How will India Survive In Global Financial Crisis

The significance of the financial crisis that has hit the US economy can be measured from the fact that the cost of the rescue of these financial giants to the Federal Reserve and Treasury Department has been estimated at close to a trillion dollars.
According to some analysts, the total cost on this count could go up to $2 trillion since the financial turmoil is not likely to end anytime soon. Most of these banks had created debts to the tune of 30-40 times their equity against the prudential norm of not exceeding ten times.
In India, the Reserve Bank of India has been pumping in liquidity into the system and local banks have been borrowing at least Rs 70,000 crore on an average over the past three weeks under its liquidity adjustment facility. Even so, liquidity has been drying up.
Recently, the Asian Development Bank down-scaled the growth expectations of many Asian economies, including India’s, in its half yearly report: Asian Development Outlook 2008.
The ADB attributes this to the worsening conditions in major industrial economies that will weaken demand for goods and services. “The myth of uncoupling has been exploded”, the report says.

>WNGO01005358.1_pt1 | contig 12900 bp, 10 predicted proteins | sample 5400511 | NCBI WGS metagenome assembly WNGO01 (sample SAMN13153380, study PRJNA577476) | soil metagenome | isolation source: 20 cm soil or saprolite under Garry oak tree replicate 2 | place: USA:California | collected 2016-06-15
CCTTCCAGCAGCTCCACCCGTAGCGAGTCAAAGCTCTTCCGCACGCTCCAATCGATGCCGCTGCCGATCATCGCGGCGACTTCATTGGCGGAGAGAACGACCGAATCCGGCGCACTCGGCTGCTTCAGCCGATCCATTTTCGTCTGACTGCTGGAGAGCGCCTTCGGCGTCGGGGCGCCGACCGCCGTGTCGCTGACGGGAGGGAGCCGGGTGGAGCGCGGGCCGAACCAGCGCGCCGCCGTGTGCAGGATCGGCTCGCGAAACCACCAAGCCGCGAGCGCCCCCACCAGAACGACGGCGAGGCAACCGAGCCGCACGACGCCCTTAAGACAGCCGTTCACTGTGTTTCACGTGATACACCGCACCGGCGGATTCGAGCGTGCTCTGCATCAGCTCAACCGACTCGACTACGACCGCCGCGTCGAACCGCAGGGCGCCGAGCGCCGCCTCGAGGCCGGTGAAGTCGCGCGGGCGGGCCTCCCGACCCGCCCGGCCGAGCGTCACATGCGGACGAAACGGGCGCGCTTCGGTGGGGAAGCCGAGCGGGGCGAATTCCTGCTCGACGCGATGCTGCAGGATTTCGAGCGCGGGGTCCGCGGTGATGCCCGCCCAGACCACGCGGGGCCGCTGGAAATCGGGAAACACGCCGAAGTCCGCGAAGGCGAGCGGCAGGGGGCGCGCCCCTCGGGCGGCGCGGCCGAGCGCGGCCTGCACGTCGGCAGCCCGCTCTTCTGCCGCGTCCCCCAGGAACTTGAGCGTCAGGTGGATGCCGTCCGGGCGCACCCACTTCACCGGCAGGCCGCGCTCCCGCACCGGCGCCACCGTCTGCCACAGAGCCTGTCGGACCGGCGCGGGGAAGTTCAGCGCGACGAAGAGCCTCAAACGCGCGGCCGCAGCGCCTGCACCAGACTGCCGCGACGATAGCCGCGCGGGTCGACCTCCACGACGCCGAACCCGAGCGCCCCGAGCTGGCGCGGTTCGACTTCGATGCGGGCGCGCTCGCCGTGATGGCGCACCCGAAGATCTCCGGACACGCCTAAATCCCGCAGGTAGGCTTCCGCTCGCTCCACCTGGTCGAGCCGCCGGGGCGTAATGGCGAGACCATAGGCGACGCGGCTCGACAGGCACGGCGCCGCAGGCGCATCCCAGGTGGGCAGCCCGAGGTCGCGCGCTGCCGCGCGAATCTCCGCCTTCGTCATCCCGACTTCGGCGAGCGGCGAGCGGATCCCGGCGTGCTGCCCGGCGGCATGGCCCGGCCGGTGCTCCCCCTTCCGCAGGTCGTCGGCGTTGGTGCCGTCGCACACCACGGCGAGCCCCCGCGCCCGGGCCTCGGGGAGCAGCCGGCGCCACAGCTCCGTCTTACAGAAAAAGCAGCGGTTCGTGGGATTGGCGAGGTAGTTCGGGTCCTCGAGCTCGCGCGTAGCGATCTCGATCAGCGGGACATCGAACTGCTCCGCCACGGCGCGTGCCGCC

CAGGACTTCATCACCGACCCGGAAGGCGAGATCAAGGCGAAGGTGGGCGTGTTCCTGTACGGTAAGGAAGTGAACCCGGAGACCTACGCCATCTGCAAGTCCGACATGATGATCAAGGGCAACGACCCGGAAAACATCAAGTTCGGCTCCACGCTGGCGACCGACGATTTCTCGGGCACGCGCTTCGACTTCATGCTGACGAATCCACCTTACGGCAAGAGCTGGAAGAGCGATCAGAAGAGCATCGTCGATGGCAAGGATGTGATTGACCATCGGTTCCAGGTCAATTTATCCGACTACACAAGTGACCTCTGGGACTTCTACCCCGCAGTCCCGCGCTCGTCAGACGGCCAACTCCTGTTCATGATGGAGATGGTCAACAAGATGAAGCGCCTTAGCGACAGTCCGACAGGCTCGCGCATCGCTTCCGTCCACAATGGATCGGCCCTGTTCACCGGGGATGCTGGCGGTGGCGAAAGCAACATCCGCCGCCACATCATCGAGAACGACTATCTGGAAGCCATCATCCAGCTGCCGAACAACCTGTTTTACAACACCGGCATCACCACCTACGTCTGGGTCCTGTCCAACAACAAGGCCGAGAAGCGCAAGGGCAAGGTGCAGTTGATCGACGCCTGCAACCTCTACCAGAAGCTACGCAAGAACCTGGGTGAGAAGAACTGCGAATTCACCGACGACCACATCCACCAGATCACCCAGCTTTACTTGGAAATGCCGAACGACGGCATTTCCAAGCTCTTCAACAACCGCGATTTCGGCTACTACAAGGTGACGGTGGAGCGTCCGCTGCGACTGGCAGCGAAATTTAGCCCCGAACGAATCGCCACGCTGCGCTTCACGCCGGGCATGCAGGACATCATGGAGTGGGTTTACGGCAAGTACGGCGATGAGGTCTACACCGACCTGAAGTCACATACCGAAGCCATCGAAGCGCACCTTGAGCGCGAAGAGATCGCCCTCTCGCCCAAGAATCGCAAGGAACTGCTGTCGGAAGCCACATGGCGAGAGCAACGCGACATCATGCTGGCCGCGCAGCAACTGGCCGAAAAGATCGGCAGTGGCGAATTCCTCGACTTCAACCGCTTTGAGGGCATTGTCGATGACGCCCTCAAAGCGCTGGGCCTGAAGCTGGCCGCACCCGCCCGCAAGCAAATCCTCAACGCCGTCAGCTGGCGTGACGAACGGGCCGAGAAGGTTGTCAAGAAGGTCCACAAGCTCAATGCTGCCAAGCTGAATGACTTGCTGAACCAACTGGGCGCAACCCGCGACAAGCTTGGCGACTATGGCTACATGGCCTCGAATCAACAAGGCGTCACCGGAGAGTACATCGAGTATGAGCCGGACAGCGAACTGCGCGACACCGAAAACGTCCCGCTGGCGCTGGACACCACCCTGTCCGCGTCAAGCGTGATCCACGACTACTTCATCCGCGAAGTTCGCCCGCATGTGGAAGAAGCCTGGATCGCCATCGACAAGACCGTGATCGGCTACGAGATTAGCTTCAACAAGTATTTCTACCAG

India’s GDP growth estimate for the current financial year has been downgraded from 8% to 7.4% and, for the next financial year, from 8.5% to 7%.
ADB bluntly states that “very large fiscal imbalance created by the current level of subsidization of oil, fertilizer and food, as well as other off-budget items, sets a daunting task for economic management.”
With the financial turmoil in the US and Europe showing signs of worsening since the publication of Asian Development Bank’s half-yearly report, one need not be surprised if GDP growth in India turns out to be even lower than that projected by Asian Development Bank — just around 7% or so for the current fiscal. In line with the falling capital markets across the world, which have already wiped out investor wealth of over ten trillion dollars this year so far, the Indian stock market has witnessed an unprecedented fall over the past few weeks. Not surprisingly, FIIs have been pulling out from the stock market in a big way, corporate borrowings from the global markets are becoming increasingly difficult, raising money for new investments through public issues is on hold, and liquidity in the economy is fast drying up.